One pot study and 2 field experiments were conducted to evaluate the use of ethephon, acifluorfen, endothall, dinoseb, glyphosate, oxyfluorfen, and paraquat as harvesting aids (removal of root and shoot tissue) in caladium (Caladium × hortulanum Birdsey) tuber production. Of these 7 compounds, paraquat and oxyfluorfen showed the most potential with 2 applications at 15-day intervals reducing ‘Canadium’ and ‘Freida Hemple’ caladium root weight as much as 51% and shoot weight up to 90%. No residual effects were observed for these herbicide treatments when tubers were subsequently forced in a greenhouse. Chemical names used: (2-chloroethyl)phosphonic acid (ethephon); [2-chloro-4-(trifluoromethyl)phonoxy]-2-nitrobenzoate (acifluorfen) (7-oxabicyclo[2.2.1]heptane-2,3-dicarboxylic acid (endothall); 2-(l-methylpropyl)-4,6-cinitrophenol (dinoseb); N-(phosphonomethyl)glycine (glyphosate); 2-chloro-l-(3-ethoxy-4-nitrophenoxy)-4-(trifluormethyl)benzene (oxyfluorfen); (1,1-dimethyl-4,4′-bipyridinium ion (paraquat).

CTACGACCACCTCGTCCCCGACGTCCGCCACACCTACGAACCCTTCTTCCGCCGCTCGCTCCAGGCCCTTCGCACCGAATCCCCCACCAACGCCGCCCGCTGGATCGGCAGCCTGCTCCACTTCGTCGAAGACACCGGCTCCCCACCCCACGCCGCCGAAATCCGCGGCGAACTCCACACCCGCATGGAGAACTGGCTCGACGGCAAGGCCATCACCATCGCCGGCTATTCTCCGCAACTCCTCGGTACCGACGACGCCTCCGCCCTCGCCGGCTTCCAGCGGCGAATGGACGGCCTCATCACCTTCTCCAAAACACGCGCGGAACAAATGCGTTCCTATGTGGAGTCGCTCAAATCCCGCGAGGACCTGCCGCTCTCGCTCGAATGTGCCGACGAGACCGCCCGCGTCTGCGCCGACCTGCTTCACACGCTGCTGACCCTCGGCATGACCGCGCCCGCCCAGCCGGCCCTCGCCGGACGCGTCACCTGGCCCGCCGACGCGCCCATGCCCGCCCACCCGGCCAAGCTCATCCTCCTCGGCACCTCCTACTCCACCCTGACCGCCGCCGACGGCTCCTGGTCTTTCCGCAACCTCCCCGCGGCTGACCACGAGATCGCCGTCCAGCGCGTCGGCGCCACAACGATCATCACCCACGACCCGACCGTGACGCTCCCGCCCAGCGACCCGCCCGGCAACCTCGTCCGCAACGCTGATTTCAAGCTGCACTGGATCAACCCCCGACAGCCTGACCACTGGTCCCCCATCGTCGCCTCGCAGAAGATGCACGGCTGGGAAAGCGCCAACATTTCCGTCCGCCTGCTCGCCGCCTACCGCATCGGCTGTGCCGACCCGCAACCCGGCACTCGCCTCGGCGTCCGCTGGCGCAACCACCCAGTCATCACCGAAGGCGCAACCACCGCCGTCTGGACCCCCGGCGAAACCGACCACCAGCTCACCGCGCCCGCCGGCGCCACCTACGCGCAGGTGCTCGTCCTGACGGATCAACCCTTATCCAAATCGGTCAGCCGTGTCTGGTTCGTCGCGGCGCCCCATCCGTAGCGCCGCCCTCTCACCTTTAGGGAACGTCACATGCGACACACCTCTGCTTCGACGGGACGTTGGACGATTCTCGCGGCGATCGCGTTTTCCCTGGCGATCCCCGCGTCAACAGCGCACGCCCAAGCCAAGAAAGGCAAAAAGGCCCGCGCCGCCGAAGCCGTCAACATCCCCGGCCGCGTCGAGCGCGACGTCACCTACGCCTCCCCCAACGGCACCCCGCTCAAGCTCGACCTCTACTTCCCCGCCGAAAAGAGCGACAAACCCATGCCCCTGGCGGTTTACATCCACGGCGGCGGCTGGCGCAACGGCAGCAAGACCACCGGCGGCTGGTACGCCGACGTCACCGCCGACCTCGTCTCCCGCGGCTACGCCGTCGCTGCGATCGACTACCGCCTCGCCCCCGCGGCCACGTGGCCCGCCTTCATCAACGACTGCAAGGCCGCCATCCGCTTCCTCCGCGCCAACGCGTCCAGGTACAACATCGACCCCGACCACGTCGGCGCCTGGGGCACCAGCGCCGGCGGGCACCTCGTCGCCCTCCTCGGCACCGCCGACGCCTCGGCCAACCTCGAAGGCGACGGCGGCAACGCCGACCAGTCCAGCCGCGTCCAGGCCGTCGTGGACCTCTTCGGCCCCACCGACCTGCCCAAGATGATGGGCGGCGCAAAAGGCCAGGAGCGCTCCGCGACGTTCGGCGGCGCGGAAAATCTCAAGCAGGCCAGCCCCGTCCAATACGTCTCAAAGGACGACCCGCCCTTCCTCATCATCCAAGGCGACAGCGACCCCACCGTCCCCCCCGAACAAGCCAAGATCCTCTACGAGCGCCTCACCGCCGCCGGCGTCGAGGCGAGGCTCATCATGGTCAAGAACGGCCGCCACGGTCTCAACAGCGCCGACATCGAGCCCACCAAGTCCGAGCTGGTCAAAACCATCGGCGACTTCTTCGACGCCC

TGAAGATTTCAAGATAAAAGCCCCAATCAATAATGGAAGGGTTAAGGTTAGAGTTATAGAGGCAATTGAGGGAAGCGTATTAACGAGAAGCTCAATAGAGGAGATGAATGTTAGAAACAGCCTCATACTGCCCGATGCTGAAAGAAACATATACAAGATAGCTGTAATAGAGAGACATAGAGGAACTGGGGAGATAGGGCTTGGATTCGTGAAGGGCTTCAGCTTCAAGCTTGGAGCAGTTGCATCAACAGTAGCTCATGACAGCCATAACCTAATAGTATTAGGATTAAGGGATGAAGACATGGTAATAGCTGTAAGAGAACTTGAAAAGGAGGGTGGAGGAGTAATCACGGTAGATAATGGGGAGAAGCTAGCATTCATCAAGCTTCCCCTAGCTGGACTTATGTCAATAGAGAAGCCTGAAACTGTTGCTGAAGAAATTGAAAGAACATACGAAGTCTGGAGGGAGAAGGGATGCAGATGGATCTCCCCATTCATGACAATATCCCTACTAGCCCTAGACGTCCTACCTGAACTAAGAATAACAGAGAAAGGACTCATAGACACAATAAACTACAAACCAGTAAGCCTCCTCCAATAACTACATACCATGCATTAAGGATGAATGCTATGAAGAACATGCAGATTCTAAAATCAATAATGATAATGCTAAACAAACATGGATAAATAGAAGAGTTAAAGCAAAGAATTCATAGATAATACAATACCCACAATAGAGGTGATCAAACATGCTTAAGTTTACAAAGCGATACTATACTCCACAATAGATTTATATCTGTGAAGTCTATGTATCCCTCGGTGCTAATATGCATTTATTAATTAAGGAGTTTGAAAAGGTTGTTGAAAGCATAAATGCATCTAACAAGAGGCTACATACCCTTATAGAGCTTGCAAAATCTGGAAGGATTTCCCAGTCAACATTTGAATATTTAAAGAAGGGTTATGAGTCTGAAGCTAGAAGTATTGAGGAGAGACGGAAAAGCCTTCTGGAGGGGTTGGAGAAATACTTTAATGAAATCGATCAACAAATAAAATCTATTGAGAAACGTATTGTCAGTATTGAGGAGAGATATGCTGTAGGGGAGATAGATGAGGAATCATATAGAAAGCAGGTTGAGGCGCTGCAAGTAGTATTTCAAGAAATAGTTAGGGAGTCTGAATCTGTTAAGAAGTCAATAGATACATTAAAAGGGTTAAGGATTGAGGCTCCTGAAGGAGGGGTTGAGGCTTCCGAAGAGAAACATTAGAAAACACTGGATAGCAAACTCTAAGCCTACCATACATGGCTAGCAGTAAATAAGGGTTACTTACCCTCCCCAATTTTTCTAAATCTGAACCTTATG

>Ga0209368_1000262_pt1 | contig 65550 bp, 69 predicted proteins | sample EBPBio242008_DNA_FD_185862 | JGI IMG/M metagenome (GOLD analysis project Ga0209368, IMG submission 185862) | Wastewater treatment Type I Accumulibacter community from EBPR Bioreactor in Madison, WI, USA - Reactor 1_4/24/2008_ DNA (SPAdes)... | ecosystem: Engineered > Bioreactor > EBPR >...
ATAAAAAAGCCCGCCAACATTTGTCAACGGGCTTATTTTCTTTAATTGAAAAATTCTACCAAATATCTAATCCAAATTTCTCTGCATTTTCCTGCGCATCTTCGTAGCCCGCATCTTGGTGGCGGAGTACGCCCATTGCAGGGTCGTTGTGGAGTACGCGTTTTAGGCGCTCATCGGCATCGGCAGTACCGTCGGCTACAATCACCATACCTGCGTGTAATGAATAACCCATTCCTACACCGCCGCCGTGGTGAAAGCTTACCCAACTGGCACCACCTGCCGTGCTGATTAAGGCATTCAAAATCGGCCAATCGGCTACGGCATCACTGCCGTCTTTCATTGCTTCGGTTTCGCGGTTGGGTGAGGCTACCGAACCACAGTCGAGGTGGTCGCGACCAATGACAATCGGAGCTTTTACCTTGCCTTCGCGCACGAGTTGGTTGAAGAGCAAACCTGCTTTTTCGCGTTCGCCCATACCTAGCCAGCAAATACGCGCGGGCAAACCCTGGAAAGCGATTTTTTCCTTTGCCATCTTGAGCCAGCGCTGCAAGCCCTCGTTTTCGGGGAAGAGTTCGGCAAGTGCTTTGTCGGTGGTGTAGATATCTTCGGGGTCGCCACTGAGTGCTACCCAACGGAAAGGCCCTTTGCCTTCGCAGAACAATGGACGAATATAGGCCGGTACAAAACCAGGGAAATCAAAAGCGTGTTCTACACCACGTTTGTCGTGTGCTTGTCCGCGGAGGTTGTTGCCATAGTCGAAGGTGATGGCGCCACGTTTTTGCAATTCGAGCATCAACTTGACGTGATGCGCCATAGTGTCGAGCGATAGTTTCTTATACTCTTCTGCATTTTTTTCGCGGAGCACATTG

Open Access